Well, that was a bit of a tangent. Sorry, folks. But that story always give me a chuckle. A chuckle where your eye sort of twitches and your hand unintentionally claws at the sofa armrest. The point is, seeing these guys with all of their fancy graphics designed by fellows hipster graduates and their official Facebook pages with 600+ likes when I still have only 10 and remembering how those coffeehouse committee girls made me feel like worthless scum dirtying the soles of their Toms made me feel even more lame, unpopular, and, well, useless.

I guess even though I'm not depressed the way I used to be, thanks to the medication, I still grapple sometimes with questions like,

  • "What am I doing here?" 
  • "Do people care that I exist?" 
  • "Does my life matter?" 
  • "Have people stopped talking to me because they're busy or because I'm lame?" 
  • "What should I do with my life? How can I make it matter?"
  • "Why hasn't anyone been interested in me romantically? Is there something wrong with me? Will anyone ever like me that way?"
  • "Why does some people's work gain lots of attention while mine is largely ignored? I pour so much into it, try to be honest, and sincerely want to help others with my story. How can I make a difference when no one pays attention to the things I try to do to help?"
And I could go on. Part of me just feels so discouraged, defeated, pessimistic, inferior, unpopular, uncool, unattractive and unaccomplished, and things just keep coming along to add to the hurt. It's easy to begin to resent people you admire who have become successful and question your own talent or worth because you are not. Obviously, neither is healthy. But I sometimes realize that even if I did become popular and successful, I would probably still have these self-doubts as I faced criticism on a wider scale. Popularity even seems to fuel insecurity. People can win every award and still feel like they have to do more, more, more.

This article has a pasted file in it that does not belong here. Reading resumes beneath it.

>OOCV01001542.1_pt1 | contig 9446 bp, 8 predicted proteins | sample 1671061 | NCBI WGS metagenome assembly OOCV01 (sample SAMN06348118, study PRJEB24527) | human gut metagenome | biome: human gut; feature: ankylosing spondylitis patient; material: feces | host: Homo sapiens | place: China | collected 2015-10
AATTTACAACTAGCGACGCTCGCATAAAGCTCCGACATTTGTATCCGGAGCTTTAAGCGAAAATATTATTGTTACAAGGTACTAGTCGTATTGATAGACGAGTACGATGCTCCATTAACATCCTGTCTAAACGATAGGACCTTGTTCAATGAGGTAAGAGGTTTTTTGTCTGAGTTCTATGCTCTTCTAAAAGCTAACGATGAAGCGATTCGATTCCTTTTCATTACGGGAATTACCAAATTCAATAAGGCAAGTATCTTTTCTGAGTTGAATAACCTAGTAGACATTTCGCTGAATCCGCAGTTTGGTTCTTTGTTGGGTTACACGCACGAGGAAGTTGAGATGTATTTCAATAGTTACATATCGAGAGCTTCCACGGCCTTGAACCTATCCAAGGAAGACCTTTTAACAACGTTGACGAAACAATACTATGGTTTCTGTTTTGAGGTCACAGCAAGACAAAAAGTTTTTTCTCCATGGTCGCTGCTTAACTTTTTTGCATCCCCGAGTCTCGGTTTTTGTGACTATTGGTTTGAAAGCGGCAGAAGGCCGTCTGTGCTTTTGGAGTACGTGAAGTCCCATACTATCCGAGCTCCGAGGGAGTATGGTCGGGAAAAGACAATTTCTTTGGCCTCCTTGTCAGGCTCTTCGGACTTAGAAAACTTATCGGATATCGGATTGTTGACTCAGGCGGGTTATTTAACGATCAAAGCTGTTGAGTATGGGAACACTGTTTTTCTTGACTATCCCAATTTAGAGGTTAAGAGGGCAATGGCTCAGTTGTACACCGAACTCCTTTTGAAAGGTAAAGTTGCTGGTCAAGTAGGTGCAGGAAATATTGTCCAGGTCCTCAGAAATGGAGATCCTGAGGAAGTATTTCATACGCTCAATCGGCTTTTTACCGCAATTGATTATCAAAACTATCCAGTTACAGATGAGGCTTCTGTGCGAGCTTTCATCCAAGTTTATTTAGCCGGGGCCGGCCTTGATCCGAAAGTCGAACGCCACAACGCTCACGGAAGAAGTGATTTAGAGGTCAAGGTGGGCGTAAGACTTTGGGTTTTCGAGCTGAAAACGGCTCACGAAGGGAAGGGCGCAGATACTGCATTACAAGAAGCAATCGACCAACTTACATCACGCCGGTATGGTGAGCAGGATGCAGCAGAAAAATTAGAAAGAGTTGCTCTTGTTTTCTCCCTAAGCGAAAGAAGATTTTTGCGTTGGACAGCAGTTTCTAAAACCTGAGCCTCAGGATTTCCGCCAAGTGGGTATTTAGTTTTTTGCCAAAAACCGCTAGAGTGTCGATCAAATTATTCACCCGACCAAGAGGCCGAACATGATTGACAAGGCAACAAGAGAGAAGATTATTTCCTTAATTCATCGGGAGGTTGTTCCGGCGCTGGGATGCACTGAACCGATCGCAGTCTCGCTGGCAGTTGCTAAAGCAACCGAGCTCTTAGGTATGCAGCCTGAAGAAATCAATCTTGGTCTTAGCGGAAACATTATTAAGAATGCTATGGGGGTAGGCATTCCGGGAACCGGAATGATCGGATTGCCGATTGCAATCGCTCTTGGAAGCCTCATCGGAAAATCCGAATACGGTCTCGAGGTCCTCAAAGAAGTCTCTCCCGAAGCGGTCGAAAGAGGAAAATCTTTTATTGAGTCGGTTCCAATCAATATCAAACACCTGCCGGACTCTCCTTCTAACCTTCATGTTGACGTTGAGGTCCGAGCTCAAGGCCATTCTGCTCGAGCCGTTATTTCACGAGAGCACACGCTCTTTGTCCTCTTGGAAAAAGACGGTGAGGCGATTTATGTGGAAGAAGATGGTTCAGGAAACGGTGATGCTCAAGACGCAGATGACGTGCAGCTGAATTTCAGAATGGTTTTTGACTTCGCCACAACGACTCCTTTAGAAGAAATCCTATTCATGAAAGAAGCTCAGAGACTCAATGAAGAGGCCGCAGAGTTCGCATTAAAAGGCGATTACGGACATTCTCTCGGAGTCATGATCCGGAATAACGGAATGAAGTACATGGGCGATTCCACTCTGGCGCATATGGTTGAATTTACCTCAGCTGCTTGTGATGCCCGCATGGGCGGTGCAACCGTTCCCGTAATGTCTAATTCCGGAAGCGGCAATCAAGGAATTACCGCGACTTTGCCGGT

Truly the best thing I can do for myself in life is establish a strong self-concept and a grounded respect for who I am as a person. Which I guess brings me back to what my counselor has told me all along, which is that I need to congratulate myself for the small accomplishments I make every day - the little shows that weren't well-attended but were examples of overcoming anxiety, the auditions, the conversations with new people, the events attended alone, the decisions to be honest and share the scary truths people didn't necessarily want to hear about my life, the choice to seek help and persevere through the many dark parts of my journey to recovery. The commitment to keep writing and fighting even when no one was reading my work or paying much mind to my life. 

Every day has been full of choices to keep pushing myself to overcome social anxiety, to stay alive in spite of my loneliness and depression, to rebuild my life after I lost almost everything. We focus so much on the grand displays - the award shows, the fireworks, the live broadcast concerts - that we equate success with monumental popularity, oodles of records broken, millions of views, etc. and forget to appreciate the quiet struggles, the people worthy of applause that walk through our lives each day, the songs we ought to listen to playing in the next dorm room rather than in the radio, the constant love of a spouse of thirty years rather than the celeb couple on US Weekly, the simple beauty of the guy or girl who sits next to you in class rather than the Pinterest board of swoon-worthy musicians with manufactured images. I guess I'm sounding old and crotchety now, but it does make me sad to see how fixated we are with famous, popular things rather than the lonely people an arm's length away. We Snapchat with people in other rooms when the person right across from us at lunch is longing just to know someone cares enough to listen. 

Okay, so that just spiraled into a whole other post and topic, but it was good to process through this self-doubt and I hope that if you struggle with similar feelings, you know that you're not alone and we can both start to see the things we've accomplished, no matter how small, rather than the fireworks that aren't for us.